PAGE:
By JOSH RESNEK
As the pandemic appears to be raging out of control in other parts of the nation imperiling the economy and the approaching school year, the situation here is apparently at a place where Everett’s school superintendent and local officials are planning for a reopening sometime in late August or early September.
All plans are tentative at the moment all roads lead to a reopening of some kind.
“The schools will reopen. You can depend on that.”
How many days in the week students will attend in classroom instructions remains a question, and how many older students will be allowed to matriculate through internet instructions is now being decided,” said a source with an understanding of where the Everett school district and its leadership are apparently leaning.
With infections soaring in Florida, Texas, Arizona and California, the reopening of schools en masse throughout those states has been called into serious question as officials struggle to meet the social and educational needs of young students with the need for a safe and healthy environment.
In Los Angeles, the largest school district in the nation, the superintendent there has decided schools cannot reopen with the virus out of control.
The thinking is the same in Houston, Texas and in Miami’s Dade County.
President Trump’s promise to withhold funding from school systems who fail to reopen for the new school year appears to have dissolved into nothingness following a huge outcry from superintendents of schools throughout the nation.
Superintendents almost to a person interviewed by NBC, CBS, ABC and CNN, and those interviewed by the New York Times, the Washington Post and a variety of Internet news outlets like Huffington Post created a wave of disso- nance that even the president was forced to pay attention to.
The bottom line with superintendents as it is with Everett’s superintendent, nothing, absolutely nothing will allow schools to reopen if the children can’t be fully protected.
Not only do the children need to be protected, but teachers must be protected from the children.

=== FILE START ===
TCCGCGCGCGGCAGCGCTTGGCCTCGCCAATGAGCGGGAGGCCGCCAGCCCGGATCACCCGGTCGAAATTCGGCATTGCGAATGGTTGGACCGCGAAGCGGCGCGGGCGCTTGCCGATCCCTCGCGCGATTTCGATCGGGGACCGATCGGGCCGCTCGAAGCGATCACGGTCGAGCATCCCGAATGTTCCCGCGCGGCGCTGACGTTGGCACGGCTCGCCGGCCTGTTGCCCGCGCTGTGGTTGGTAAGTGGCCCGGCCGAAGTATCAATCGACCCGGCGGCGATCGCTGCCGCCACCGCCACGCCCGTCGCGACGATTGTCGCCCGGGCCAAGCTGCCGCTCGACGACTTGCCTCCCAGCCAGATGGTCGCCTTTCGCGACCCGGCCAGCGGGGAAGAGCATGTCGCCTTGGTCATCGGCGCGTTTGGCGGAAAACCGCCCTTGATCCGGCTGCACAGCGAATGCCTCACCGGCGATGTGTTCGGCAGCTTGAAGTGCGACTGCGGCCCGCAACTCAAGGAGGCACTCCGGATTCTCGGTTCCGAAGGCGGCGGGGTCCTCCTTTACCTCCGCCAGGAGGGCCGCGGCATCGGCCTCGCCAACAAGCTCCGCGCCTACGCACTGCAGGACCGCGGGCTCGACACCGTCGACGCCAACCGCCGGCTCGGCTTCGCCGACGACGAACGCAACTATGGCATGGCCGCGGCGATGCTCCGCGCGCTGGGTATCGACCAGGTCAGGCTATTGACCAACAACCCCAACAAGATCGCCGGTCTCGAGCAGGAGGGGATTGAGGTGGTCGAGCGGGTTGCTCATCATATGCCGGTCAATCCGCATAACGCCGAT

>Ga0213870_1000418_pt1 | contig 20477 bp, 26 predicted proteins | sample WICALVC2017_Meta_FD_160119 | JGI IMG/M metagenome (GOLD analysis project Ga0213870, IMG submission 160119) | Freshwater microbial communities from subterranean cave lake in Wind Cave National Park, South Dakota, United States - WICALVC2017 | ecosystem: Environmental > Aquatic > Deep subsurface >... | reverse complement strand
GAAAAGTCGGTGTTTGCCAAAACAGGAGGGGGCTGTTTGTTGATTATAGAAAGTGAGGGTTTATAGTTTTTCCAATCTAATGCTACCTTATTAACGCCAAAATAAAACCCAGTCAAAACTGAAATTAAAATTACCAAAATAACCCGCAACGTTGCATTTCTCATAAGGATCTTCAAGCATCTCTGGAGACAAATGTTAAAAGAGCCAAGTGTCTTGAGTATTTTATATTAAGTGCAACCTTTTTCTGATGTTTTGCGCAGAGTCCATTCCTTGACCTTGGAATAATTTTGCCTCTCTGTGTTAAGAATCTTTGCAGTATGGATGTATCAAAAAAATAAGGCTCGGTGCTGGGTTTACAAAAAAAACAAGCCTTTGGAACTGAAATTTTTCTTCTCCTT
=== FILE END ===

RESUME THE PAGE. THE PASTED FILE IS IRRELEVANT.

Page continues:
Bus drivers must be protected from the children.
Cafeteria workers must be shielded from contracting the virus from the children and on and on all the way down the food chain in the public school systems across the nation.
If schools reopen without adequate safety precautions or during a time of epidemic spread, the public schools will be forced to close, again, experts all agree.
Here in Massachusetts, the virus has been temporarily brought under control.
The spread of the virus has dropped.
Hospitalizations have dropped. Deaths have dropped.
However, the spread of the virus throughout the highly populated states of the sunbelt is producing ominous possibilities.
What is spreading in the rest of the nation will ultimately reappear in Massachusetts, making public school untenable and eroding public confidence as well as disrupting the economy and the health care system.
Social distancing, wearing facemasks – students and teachers alike- feeding the students in their classrooms, cleaning the areas after each class session or eating period and added public hygiene efforts inside Everett’s public schools are paramount issues for the superintendent.
Repurposing classrooms, auditoriums, open spaces of all kinds, changing schedules, attempting separation of students during the class day throughout the school system will take a superhuman effort that will be labor intensive and costly.
Following precisely federal and state mandates and guidelines is also a requirement of a successful and safe reopening.
“Instead of threatening school systems that don’t open by withholding funding, the president should have announced he will be providing money to make the needed transition possible in all the public schools,” said the source.
“He got it wrong on two counts not just one,” he added.
Officials here are continuing to plan out a variation of several themes to get schools open again.
“This is what July is all about,” said the source.